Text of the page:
The polybasic cleavage site on hemagglutinin is highly conserved among H5N1 avian influenza viruses [7, 30, 31], but to ensure a successful raise of hybridoma cell lines, two different constructs were derived from the polybasic cleavage site, RERRRKKR, when raising mAb. One construct, RERRRKKR↓GLFGAIAGFI-ovalbumin (OVA, ↓ depicts HA cleavage site) gave rise to 3 monoclonal hybridomas, clone 3C4, 4H2, and 6B8; whereas RERRRKKR↓GLFGAIAC-keyhole limpet hemocyanin (KLH) gave rise to clone A, B, C, and D. Each mouse was immunized with approximately 50 μg antigen which was emulsified in 150 μL of Freund's complete adjuvant and boosted with the same dose of antigen but emulsified in incomplete adjuvant 14 days later.
Purification of mAb
Those 7 hybridomas were cultured to raise ascitic fluid in nude mice and the mAb was purified by protein A resin (Pierce/Thermo Scientific, Rockford, IL). Briefly, monoclonal antibodies in the ascitic fluid was precipitated by 50% saturation of ammonium sulfate and redissolved in a minimal volume of phosphate buffered saline (PBS) before an overnight dialysis. Dialysed ascitic fluid was loaded onto a protein A column that had been equilibrated with 20 mM sodium phosphate pH7 buffer. The monoclonal antibody was eluted with 100 mM acetic acid pH2.8 and neutralized by 1 M Tris/HCl pH9. The immunoglobulin in elution was concentrated with Centricon (Millipore, Billerica, MA) and the contents were determined by Bradford protein assay (BioRad, Hercules, CA).
Pepsin treatment of mAb
One mg of pepsin (Sigma P6887) was predissolved in 200 μL of 0.1 M glycine acetate (pH 2.6). Twenty μL of mAb was added with an equal volume of pepsin and digested at 37°C for 40 min before 1 μL of 1 M Tris (pH 9) was added to alleviate the protein precipitation due to acidity. The mixture was further incubated for 30 min before 4 μL of 1 M Tris (pH9) was added to stop the reaction. An aliquot of 225 μL D-MEM was added to the antibody/pepsin mixture and 50 μL of the mixture was used for pseudovirus neutralization assay.
Epitope peptide analysis
Three synthetic peptides were used to evaluate the epitope binding property of those 7 purified monoclonal antibodies. The full length 18 meric peptide, RERRRKKRGLFGAIAGFI, the N-half 8 meric peptide, RERRRKKR, and the C-half 10 meric peptide, GLFGAIAGFI, were synthesized at the Genomic Research Center of Academia Sinica. All 3 peptides were dissolved in DMSO at 2 mg/mL concentration. An aliquot of 5 μL (10 μg) was spotted on a 1 cm square of PVDF membrane (Perkin-Elmer, Waltham, MA). Four ten-fold serial dilutions were also spotted on the membrane similarly. The PVDF membranes were allowed for air dry and subject to immunoblotting after the membrane being rewetted by methanol/PBS. Blocking of the PVDF membrane was carried out with 2% non-fat milk dissolved in PBS. The purified monoclonal antibodies were diluted 500 fold in 2% non-fat milk and allowed for 1 hr incubation with the membrane. Horseradish peroxidase (HRP) conjugated anti-mouse 2nd antibody was used to probe the membrane at 1:5000 dilution for 1 hr. The immunoreactive spots were developed with a chemiluminescent substrate (Invitrogen, Carlsbad, CA) and scanned with a typhoon scanner (Amersham).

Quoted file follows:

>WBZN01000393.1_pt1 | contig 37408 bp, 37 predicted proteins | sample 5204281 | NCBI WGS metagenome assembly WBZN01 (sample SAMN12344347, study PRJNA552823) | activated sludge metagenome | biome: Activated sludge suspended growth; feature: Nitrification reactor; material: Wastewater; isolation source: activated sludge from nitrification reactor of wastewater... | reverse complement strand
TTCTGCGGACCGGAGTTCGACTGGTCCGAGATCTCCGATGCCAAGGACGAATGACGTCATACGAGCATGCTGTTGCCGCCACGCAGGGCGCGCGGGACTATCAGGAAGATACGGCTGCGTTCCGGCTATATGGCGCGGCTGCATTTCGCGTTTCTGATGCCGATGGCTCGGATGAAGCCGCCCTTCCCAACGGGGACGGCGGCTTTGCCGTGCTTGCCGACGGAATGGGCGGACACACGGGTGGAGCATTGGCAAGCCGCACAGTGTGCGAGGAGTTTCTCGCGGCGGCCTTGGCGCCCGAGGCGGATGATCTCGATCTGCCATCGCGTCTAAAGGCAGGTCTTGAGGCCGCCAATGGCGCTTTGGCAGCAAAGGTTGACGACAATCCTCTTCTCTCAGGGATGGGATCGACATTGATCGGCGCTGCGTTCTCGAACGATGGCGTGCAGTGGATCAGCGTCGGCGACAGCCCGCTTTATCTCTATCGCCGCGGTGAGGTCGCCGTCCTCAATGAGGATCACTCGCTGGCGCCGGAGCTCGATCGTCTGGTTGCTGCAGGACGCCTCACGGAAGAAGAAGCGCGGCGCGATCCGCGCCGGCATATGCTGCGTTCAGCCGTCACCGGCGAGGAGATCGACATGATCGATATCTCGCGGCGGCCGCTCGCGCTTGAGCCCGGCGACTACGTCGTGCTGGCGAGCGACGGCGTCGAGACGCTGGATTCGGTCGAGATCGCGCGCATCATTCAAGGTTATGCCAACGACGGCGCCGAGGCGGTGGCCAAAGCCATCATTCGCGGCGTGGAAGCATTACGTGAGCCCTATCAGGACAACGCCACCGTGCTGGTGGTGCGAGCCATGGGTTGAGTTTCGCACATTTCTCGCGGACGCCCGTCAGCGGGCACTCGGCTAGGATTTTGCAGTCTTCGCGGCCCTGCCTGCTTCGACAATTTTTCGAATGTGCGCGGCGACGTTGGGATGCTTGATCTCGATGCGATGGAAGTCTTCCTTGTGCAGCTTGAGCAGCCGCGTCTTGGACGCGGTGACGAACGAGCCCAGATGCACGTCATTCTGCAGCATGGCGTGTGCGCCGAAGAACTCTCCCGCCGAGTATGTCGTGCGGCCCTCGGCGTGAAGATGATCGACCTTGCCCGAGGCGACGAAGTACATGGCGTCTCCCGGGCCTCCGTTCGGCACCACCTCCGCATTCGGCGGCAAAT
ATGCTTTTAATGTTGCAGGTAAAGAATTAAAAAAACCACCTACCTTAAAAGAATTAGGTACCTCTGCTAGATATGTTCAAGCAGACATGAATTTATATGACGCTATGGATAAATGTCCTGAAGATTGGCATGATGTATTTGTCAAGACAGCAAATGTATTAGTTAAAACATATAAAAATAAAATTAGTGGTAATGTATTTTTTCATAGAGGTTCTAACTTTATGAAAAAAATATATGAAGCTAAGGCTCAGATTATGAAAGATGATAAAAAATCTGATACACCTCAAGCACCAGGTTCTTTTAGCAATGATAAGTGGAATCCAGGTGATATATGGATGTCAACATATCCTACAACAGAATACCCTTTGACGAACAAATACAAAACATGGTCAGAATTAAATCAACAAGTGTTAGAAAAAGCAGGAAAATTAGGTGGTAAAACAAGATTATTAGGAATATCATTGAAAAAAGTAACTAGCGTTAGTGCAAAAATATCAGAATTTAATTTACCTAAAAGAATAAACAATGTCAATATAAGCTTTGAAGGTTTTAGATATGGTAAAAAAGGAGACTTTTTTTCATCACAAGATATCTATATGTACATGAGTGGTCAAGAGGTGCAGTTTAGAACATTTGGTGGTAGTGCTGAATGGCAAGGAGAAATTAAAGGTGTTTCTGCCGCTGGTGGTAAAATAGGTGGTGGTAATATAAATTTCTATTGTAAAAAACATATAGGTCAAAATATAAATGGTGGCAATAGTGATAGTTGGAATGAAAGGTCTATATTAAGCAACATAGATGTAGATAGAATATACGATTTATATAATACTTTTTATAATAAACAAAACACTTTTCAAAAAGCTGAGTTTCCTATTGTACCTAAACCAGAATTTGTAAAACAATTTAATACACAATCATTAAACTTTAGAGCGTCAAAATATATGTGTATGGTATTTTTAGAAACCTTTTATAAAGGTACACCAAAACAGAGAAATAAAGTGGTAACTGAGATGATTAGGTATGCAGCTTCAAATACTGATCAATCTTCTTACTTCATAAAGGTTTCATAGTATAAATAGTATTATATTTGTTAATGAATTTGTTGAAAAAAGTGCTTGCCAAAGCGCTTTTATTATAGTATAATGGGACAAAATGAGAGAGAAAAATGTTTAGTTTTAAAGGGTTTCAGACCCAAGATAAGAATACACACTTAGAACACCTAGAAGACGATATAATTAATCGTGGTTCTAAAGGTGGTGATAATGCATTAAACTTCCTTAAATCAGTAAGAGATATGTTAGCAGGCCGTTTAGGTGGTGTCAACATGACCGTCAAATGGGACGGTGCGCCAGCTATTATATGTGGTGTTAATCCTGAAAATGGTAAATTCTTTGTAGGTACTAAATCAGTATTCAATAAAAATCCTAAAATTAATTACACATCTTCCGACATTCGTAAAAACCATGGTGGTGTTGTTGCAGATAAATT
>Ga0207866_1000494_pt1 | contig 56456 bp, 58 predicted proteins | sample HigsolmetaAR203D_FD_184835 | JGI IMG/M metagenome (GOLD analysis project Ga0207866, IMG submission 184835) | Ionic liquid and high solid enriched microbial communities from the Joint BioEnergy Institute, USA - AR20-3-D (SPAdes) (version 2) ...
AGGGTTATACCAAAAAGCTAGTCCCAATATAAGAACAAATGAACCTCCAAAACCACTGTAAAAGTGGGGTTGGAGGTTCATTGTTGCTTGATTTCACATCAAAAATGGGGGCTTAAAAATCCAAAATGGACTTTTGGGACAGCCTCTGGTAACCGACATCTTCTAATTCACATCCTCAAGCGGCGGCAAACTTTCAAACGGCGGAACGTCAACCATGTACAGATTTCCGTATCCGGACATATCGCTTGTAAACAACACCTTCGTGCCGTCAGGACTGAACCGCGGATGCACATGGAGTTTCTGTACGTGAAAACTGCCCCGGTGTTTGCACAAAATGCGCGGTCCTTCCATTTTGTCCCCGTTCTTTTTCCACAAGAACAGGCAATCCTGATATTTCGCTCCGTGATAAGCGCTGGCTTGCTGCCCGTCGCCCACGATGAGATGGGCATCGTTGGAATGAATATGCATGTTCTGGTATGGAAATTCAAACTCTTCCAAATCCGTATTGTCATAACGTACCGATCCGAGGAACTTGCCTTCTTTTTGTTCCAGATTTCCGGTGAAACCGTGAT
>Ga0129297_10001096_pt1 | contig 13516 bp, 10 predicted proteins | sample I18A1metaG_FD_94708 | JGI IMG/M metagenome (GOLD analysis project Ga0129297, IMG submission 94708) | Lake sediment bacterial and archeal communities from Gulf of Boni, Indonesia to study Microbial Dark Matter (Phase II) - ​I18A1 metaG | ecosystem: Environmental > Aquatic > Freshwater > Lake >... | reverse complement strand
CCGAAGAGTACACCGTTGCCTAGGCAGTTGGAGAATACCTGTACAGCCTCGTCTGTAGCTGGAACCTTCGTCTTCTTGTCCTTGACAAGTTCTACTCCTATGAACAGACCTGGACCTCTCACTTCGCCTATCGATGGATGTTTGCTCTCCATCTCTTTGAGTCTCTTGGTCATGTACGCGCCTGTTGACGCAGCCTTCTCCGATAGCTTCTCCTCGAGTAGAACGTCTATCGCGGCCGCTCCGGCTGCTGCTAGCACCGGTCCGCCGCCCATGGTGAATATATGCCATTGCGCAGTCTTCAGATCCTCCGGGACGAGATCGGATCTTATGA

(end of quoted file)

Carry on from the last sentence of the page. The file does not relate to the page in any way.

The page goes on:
Peptide sequence alignment of antigen constructs and hemagglutinin cleavage sites of Vietnam 1194, Turkey 2005, and Anhui 2005 viruses
RERRR K R↓GLFGAIAGFIEGG
Pseudovirus infection assay
Pseudovirus infection assay was performed on Madin-Darby Canine Kidney (MDCK) cells which were cultured in D-MEM supplemented with 10% FBS. Overnight cultured MDCK cells were incubated with pseudovirus in the presence or absence of mAb for 1 or 4 hours at 37°C before the pseudovirus mixture was removed by aspiration. Pseudovirus treated MDCK cells were cultured 48 hours further before the infectivity was determined. The infectivity of pseudovirus was determined by assaying the transfected and expressed luciferase activity in those MDCK cells. The MDCK cells were rinsed with PBS before being solublized with 60 μL Glo Lysis Buffer of Promega (Madison, WI) for 2 hours. Fifty μL of cell lysate was mixed with an equal volume of Bright-Glo Luciferase Substrate in an opaque well/plate. The chemiluminescence was detected with a TopCount NXT of Perkin Elmer (Waltham, MA).
Immunoblot and densitometry analysis
The immunostain blot was carried out with a 4-20% gradient SDS-polyacrylamide gel and transferred to a PVDF membrane in a semidry blot transfer apparatus (BioRad). Both the primary and the secondary antibodies were diluted 1:5000 fold in PBS containing 2% non-fat milk. The stains were developed with chemiluminescent substrates of Invitrogen (Carlsbad, CA) and the band intensities were measured by a Typhoon scanner and analyzed by ImageQuant TL of GE Healthcare (Piscataway, NJ).
Results and discussion
Monoclonal antibody yield from protein A purification of mouse ascites